“Pledge” answers the deep question all horror fans want to know: what would “Revenge of the Nerds” look like if it were made by Eli Roth.
I wasn’t a part of the Greek system in college, and I’ll be honest, I don’t really get it, especially the idea of volunteering to be humiliated by pledging and going through hazing. Maybe it was being bullied growing up, but the idea of choosing to subject myself to to hazing just seemed a definite no.
However, David (Zack Weiner, who also authored the script), Ethan (Phillip Andre Botello), and Justin (Zachery Bird) are three college freshman intent on changing their social status by joining a fraternity. Well, David is intent on joining and drags Ethan and Justin along — they would be just as content to stay in their dorm and play video games.
After a series of increasingly humiliating attempts to fit in at frat parties with Justin and Ethan ready to throw in the towel, they are approached by Rachel (Erica Boozer), a beautiful co-ed who invites them to a party. It takes a huge suspension of disbelief to believe that after everything they’ve been subjected to thus far, they think this is anything but a set-up.
But sure enough…off they go to the party which, of course, isn’t on Fraternity Row, but at a a remote mansion in the woods.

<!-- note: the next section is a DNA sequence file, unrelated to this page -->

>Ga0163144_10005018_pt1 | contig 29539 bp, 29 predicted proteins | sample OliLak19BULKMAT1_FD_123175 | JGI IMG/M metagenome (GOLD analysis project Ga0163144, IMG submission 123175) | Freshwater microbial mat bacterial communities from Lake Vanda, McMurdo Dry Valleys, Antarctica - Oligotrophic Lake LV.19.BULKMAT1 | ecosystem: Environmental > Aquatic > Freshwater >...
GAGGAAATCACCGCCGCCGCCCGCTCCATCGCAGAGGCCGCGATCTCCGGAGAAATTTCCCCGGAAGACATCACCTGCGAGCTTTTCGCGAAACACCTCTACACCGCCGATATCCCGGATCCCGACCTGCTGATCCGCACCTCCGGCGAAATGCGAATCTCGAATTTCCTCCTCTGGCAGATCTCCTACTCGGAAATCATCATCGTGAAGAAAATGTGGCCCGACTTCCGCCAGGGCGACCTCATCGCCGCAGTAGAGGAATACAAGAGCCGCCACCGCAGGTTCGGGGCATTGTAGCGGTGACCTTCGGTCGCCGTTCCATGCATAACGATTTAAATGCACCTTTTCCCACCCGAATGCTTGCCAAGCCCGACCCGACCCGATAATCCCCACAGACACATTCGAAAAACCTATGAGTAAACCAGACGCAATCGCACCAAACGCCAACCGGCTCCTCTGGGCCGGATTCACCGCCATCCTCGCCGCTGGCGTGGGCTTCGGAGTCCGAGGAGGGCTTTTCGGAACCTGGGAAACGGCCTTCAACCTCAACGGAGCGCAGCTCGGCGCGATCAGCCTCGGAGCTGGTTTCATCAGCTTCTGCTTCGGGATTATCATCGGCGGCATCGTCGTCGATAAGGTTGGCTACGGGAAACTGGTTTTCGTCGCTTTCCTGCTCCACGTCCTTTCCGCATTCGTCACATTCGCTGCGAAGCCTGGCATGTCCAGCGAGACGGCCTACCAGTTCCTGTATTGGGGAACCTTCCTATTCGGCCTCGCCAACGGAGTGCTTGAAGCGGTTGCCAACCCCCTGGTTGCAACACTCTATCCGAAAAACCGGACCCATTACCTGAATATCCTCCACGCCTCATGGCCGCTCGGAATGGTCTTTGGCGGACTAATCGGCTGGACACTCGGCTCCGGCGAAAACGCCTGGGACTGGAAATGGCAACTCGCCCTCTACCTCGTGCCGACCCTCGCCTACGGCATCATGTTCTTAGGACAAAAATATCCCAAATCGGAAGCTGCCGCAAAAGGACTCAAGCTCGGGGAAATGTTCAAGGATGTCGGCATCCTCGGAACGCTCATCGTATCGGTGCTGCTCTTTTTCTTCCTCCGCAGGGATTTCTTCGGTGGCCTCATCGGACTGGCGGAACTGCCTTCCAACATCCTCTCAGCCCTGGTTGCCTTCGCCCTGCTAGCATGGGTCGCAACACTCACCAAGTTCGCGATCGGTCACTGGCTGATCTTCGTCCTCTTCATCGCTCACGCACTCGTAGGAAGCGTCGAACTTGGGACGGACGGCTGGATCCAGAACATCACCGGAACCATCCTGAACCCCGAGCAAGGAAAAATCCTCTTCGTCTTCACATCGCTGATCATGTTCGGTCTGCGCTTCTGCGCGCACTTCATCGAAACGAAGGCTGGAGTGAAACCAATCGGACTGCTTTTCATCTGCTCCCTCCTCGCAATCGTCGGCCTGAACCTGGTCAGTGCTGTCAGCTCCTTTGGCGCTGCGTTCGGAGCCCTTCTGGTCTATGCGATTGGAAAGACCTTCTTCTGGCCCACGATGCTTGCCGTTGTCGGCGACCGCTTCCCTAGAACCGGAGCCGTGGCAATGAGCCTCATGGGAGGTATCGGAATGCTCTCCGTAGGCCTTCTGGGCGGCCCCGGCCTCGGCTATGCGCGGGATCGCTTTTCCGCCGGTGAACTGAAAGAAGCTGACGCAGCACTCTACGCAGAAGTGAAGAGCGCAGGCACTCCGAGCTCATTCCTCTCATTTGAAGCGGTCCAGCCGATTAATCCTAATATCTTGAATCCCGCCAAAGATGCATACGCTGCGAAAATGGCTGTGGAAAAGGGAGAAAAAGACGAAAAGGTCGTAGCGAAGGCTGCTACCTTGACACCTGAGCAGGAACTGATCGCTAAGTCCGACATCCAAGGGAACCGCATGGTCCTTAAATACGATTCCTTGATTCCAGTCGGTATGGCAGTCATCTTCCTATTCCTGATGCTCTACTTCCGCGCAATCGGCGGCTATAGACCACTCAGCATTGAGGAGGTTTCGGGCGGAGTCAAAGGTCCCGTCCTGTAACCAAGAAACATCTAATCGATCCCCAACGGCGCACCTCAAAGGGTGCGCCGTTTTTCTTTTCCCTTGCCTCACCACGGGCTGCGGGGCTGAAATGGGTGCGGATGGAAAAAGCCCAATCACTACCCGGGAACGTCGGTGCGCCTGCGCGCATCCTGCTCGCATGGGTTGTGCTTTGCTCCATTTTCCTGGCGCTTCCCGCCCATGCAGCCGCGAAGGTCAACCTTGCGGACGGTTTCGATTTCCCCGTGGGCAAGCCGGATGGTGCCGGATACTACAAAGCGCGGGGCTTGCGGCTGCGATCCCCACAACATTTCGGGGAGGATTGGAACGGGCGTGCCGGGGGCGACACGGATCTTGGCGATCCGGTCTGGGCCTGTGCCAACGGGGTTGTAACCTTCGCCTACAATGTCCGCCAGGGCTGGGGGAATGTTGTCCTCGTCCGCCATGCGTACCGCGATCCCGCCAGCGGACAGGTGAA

Here they meet their hosts, led by Max (Aaron Dalla Villa) and Ricky (Cameron Cowperthwaite). Max, Ricky and the rest of the “club” show the boys — along with a couple of other forgettable pledges — a good time and invite them back the next evening telling them they think they are club material.
This is where the movie moves from your standard college sex comedy to your standard college horror film, as the guys are subjected to tortuous rituals to test their resolve.
Ethan and Justin want to leave, but David insists it’s just hazing. But it’s not just hazing, and it soon becomes clear that our lovable protagonists are not so much pledges but victims.
While the film doesn’t reinvent the wheel, the casting and direction are solid. And the film does a great job making you care about the characters, getting you fully invested in their plight before the real nastiness begins. All of the actors (particularly Zachery Bird and Cameron Cowperthwaite) give nuanced performances that keep their characters from becoming stereotypes.
Director Daniel Robbins (Uncaged) shows an adept hand at pacing and lighting the movie. The movie only runs 79 minutes, which means there isn’t a lot of filler. The action moves along, and hides some of the plotholes.
The movie’s biggest problem is its treatment of its female characters. They are little more than scantily-clad eye candy, and they deserve better. Just when it looks like Erica Boozer is finally going to be given something to do, she disappears from the movie.
Ultimately, Pledge is a solid little dark comedy/horror movie with a nice twist that may have college freshmen rethinking rushing during Greek Week.